Message in a Bottle
In today’s romantic-fairy-tale movies, it’s not enough to fall in love. You’ve got to fall in love with love — to swoon over the tingly old-fashionedness of it, to dare yourself to reach for permanence in a fickle, jerry-built world. Anything short of that, and you’ve merely fallen in like. You’ve Got Mail may culminate with Tom Hanks and Meg Ryan in a ”romantic” clinch, but the image has no resonance (and not just because it feels like it was negotiated by the stars’ agents). Neither character appears genuinely overcome by love’s ferocity, and without that sense of splendor, of grand passion, the two are just yuppies merging lips. Message in a Bottle is a different story. Adapted from Nicholas Sparks’ 1998 best-seller, the picture isn’t going to win any awards, but it’s a true all-stops-out gusher, the sort of solemn contemporary hankie-fest in which a sweet, smart, lonely-at-the-core professional woman takes a break from the big city, with its faxes and e-mails and corporate disloyalty, and travels to a small town straight out of the American past, where she proceeds to fall for the Last Romantic Man.
The woman, in this case, is Theresa Osborne (Robin Wright Penn), a beautiful and melancholy divorced mother who works as a researcher within the bustling glass cubicles of the Chicago Tribune. The man is Garret Blake (Kevin Costner), a lonely North Carolina sailboat builder who has retreated to a place, you know, inside himself in the two years since his wife died. Everything about Garret is a sign of his Romantic Man-ness. He rises at dawn to go to the local fisherman’s diner, he boasts a crinkly smile and windblown tan, he drinks Budweiser and makes the perfect steak (”It’s the best thing I do”), and he’s got a crusty old dad named Dodge, played by that original Last Romantic Man, Paul Newman, who doesn’t just deliver his lines — he hangs them out to dry. Did I mention that Garret also types gloomily enraptured letters to his beloved dead wife, which he then stuffs into bottles and sends bobbing out to sea?
Theresa discovers one of these ghostly missives washed up on a Cape Cod beach, and through the miracle of technology she traces it to the Carolina coast. She arrives, technically on a research assignment for the paper, but really to come face-to-face with the sort of man who could actually love someone forever. Garret is that man — and that’s the problem. One look at the goldilocked Theresa, and he’s smitten (he wastes no time inviting her over for one of those perfect steaks). The trouble is, he’s so obsessed with his late wife, with the notion that she was his one and only, that he won’t allow himself to take the plunge. The wife’s pointillist paintings are hung all over the house, reminders of the severed dream he still clings to.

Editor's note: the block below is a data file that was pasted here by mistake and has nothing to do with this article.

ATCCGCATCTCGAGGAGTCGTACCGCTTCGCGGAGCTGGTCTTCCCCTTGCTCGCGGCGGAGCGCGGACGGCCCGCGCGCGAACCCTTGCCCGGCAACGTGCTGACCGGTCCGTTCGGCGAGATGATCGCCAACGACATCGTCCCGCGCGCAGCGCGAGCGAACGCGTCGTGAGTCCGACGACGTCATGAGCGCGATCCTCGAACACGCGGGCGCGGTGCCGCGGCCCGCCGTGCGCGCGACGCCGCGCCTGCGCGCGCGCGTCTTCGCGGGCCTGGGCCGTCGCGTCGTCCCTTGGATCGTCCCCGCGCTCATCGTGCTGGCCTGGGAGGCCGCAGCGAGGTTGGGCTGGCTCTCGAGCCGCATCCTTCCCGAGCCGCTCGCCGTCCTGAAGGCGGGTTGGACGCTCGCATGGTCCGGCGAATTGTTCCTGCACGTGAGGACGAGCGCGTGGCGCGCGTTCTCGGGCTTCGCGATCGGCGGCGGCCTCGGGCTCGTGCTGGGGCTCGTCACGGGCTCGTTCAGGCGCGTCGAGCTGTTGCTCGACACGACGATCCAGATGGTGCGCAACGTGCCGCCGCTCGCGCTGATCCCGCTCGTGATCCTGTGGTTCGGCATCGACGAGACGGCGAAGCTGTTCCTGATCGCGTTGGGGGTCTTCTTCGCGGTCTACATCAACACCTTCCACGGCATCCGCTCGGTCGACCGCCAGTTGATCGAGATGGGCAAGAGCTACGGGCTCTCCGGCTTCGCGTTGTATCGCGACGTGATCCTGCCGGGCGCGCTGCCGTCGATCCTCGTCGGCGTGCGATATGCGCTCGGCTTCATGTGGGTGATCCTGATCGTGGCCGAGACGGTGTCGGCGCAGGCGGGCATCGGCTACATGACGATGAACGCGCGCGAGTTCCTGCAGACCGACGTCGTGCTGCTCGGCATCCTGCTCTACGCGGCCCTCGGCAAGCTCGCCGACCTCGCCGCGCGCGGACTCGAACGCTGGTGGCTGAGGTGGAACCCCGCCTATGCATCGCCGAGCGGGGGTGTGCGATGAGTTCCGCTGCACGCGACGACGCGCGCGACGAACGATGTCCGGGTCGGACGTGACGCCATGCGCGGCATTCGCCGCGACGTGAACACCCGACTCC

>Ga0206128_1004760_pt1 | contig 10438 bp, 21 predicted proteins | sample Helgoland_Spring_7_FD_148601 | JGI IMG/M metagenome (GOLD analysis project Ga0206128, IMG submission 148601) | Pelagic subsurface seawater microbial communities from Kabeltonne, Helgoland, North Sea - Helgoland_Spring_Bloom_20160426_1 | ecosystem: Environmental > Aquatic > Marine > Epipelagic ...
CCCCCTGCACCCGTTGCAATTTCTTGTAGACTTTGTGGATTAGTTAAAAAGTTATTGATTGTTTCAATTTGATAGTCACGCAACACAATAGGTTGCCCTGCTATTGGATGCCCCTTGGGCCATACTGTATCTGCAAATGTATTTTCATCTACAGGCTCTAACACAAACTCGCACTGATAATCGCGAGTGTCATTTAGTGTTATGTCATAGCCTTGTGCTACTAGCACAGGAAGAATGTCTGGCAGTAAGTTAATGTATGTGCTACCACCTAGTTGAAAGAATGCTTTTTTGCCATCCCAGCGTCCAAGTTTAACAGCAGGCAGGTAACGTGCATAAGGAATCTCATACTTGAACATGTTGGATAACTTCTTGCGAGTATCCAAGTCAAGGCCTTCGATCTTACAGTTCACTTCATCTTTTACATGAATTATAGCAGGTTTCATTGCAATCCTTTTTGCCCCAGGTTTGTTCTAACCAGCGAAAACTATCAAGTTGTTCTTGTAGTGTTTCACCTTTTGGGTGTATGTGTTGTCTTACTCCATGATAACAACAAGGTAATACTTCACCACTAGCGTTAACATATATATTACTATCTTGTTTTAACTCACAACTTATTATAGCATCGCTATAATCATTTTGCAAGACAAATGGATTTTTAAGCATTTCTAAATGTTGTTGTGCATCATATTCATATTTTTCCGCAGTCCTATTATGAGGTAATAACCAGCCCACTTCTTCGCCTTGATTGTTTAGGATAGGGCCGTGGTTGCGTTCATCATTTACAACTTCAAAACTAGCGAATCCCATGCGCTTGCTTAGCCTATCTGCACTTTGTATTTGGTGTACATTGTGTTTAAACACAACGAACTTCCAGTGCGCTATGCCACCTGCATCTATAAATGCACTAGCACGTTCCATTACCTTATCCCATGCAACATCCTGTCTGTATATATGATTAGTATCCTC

Message in a Bottle is like a Hallmark version of Hitchcock’s Rebecca. On paper, at least, the film sounds unbearably schlocky, but Costner does with this wayward Marlboro Man what Robert Redford couldn’t quite do with his in The Horse Whisperer: He plays Garret the reluctant backcountry prince as mythic yet also foxy and lifesize — a man lost within the deep folds of his romantic nature (an intriguing dilemma in a movie that pleads for romance). Caleb Deschanel’s cinematography makes a lushly cozy spectacle of the small-town American seacoast (the film was actually shot in Maine), with its schooners and shacks and lighthouses, and the movie seems to take its cue from his misty, befogged images. You just about want to curl up inside the frames.
Robin Wright Penn is a curious actress. She has a lovely, thoughtful aura but not much personality — she lacks the inner fire of a star. Yet her pensive tranquility works just fine here, allowing Costner to become the film’s unalloyed object of desire. When Garret pops up in Chicago, I was greatly relieved that the film didn’t turn into a ”Crocodile” Dundee culture clash. After a momentary cataclysm, he heads south to build his sailboat, and it’s up to Theresa to chase him down. The two actors look great together, but Message in a Bottle doesn’t labor to be sexy. Even as the film moves toward its teary finale, its vision of a second-chance relationship is really rather modest. It turns the promise of cocooning into the ultimate seduction. B